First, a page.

The approval is the second in as many weeks, the first being the 250MW Beacon Solar Energy Project, which was approved on August 25. The Commission is a five-member group selected for their knowledge of economics, environment, law, science and engineering, and the needs of California residents. It supervises every aspect California’s energy climate, and was unanimous in its approval for the solar installation.
Spain-based Abengoa Solar, with additional projects in Texas, Arizona and Colorado, develops solar thermal projects that concentrate sunlight via parabolic mirrors and tracking devices to generate intense heat. This heat is then delivered to a receiver tube which is filled with a fluid that supports very high temperatures (commonly molted salt or oil). The heated fluid is used to drive a steam turbine, for example, to generate power.
The San Bernardino project, officially known as the Mojave Solar Project, is a 250 megawatt (MW) concentrating solar power (CSP) plant that will be located on 1,765 acres of private land located near Harper Dry Lake in an unincorporated area of San Bernardino County, 100 miles east of Los Angeles.
In a September 7 letter to Energy Commissioners, San Bernardino County commissioners explained the unanimous approval of this “optimal renewable energy project” in terms of the County’ adoption, in 2007, of the "Green County San Bernardino" program, designed to promote clean energy, “green” technologies and (building) energy-efficiency initiatives.
In addition, County commissioners noted that the project’s location, on previously disturbed, private agricultural land, meant that it did not share characteristics common to other large solar projects also making their way through the approval process, namely the Ivanpah Project and the Calico Project.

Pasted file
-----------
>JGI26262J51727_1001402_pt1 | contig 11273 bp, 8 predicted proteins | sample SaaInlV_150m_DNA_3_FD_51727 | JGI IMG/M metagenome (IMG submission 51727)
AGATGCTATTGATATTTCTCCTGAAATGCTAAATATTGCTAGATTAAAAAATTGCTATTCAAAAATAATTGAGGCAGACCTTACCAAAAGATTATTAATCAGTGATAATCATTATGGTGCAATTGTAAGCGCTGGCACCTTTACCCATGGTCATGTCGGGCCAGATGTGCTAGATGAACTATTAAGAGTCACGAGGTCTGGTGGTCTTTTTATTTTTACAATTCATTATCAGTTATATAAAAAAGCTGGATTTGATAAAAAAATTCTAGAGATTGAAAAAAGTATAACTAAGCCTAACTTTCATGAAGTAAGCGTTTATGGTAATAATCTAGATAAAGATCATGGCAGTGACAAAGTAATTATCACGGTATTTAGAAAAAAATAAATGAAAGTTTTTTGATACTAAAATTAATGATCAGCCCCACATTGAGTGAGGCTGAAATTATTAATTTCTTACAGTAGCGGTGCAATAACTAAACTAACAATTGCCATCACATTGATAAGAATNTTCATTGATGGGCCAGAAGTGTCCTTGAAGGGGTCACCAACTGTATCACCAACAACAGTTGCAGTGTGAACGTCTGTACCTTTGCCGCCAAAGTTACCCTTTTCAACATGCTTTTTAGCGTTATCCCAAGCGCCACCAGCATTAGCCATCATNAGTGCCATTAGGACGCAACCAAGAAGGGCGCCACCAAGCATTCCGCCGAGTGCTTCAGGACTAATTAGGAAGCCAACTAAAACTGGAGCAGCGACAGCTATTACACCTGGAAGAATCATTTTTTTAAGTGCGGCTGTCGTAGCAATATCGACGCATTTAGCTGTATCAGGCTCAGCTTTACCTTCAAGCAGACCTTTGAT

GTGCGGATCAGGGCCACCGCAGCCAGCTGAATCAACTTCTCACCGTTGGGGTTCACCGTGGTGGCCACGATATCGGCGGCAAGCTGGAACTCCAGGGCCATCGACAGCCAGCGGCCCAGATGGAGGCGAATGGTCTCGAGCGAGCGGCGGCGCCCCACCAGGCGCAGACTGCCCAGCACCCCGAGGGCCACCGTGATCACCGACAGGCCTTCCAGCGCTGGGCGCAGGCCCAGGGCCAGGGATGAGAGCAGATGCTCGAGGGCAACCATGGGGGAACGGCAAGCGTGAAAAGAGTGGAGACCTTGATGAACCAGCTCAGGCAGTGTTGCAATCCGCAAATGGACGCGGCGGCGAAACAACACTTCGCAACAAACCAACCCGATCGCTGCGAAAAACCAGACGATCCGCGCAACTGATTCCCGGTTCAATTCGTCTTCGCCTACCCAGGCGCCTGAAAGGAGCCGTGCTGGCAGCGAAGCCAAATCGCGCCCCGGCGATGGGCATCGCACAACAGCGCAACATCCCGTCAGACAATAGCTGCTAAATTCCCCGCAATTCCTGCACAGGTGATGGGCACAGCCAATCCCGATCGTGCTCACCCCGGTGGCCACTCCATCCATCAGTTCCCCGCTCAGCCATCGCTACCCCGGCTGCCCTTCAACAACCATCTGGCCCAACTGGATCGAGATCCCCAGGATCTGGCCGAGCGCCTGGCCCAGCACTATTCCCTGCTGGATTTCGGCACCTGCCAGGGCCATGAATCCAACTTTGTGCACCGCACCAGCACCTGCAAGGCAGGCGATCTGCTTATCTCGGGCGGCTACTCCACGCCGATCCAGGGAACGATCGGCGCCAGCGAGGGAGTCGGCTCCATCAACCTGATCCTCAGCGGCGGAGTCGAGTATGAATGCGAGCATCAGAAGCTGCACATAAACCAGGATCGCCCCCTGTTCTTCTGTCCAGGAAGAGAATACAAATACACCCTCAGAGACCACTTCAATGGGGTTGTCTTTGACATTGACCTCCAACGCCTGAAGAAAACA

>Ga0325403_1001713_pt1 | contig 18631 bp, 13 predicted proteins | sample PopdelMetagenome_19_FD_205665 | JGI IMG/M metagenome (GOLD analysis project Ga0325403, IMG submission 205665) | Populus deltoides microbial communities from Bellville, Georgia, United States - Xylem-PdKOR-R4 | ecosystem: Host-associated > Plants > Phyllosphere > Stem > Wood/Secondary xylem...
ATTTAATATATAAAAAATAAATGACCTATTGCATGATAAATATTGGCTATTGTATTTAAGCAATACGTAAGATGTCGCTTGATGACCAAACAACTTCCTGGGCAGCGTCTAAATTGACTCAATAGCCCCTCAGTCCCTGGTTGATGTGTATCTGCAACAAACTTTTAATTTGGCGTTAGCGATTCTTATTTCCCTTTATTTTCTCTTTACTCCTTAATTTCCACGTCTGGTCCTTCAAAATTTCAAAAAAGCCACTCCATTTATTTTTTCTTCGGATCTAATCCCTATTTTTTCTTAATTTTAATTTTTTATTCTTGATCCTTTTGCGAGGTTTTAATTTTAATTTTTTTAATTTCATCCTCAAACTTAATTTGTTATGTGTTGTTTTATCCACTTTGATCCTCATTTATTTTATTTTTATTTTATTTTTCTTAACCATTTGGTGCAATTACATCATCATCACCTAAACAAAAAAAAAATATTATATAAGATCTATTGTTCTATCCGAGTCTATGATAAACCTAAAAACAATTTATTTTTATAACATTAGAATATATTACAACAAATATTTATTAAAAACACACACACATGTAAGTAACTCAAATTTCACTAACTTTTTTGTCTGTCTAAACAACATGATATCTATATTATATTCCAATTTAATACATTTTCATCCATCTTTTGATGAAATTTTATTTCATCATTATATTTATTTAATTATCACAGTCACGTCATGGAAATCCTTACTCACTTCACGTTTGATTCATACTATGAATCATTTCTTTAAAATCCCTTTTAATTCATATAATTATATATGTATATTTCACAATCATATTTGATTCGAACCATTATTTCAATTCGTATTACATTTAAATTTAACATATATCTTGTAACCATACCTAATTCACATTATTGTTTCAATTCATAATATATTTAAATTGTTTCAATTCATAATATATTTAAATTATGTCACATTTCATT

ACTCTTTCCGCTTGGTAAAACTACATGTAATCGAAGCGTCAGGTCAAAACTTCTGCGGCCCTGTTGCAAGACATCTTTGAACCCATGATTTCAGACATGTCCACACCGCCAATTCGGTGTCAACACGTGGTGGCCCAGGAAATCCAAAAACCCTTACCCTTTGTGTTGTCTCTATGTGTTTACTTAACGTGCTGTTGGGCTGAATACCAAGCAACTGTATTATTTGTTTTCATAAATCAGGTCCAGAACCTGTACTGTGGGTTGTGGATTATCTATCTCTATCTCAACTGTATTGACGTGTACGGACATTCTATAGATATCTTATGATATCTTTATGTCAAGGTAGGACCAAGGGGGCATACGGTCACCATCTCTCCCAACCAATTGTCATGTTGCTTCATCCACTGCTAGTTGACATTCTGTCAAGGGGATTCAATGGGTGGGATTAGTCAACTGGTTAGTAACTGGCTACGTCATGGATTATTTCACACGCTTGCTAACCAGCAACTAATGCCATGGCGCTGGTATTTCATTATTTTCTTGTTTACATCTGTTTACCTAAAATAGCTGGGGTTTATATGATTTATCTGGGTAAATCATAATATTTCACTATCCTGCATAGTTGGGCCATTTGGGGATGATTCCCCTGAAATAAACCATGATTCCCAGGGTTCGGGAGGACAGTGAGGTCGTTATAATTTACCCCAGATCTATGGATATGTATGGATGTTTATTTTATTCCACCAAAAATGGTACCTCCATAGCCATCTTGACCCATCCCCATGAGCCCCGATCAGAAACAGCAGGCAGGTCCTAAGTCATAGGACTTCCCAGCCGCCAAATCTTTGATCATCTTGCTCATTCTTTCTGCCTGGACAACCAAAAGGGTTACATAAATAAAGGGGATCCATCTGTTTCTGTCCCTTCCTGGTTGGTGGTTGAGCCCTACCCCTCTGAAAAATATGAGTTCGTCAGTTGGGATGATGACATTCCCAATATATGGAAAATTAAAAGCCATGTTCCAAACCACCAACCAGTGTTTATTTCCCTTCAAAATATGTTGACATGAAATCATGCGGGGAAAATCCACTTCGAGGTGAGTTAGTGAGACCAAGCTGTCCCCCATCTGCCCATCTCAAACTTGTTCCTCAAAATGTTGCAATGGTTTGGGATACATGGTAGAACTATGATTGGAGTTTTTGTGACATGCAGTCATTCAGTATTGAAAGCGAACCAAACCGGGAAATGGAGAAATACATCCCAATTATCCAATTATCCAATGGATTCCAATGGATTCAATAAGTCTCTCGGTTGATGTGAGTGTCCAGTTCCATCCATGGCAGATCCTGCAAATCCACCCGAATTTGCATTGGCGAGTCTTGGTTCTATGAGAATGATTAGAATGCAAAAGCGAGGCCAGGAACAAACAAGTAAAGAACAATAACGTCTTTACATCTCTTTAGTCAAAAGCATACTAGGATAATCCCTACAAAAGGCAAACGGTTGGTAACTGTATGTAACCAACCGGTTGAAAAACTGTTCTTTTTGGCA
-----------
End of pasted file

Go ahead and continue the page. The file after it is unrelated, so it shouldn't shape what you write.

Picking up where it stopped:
Those latter two, the Commission noted, will be built on “essentially undisturbed biological habitat sites” that are also valuable for their wilderness and recreational value to campers, hikers and nature lovers.
In fact, the county’s paramount concern surrounding the Abengoa solar project appears to be worker safety – an issue addressed in several letters from the county to the energy commissioners.
PG&E Corp. (formerly Pacific Gas & Electric), a regional utility that serves Southern California energy consumers between Modoc and Los Angeles, has already agreed to buy Abengoa solar energy – an agreement still awaiting approval from the California Public Utilities Commission, the regulatory arm of California’s energy infrastructure.
Other California solar projects also awaiting approval are the Blythe Solar Power Project (1,000 MW, Riverside County); the Genesis Solar Energy Project (250 MW, Riverside County); the Imperial Valley Solar Project (709 MW); the Palen Solar Power Project (500 MW, Riverside County); and the 150 MW Rice Solar Energy Project (150 MW, Riverside County).
If all nine projects are approved, California will add 4,300 MW of solar energy, in a giant step toward meeting its 2010 (end of year) renewable portfolio standard (RPS) of 20 percent of the state’s energy needs coming from renewable sources. The next RPS milestone is in 2020, when the mandate rises to 33 percent.
Image credit: Alex Lang via Flickr
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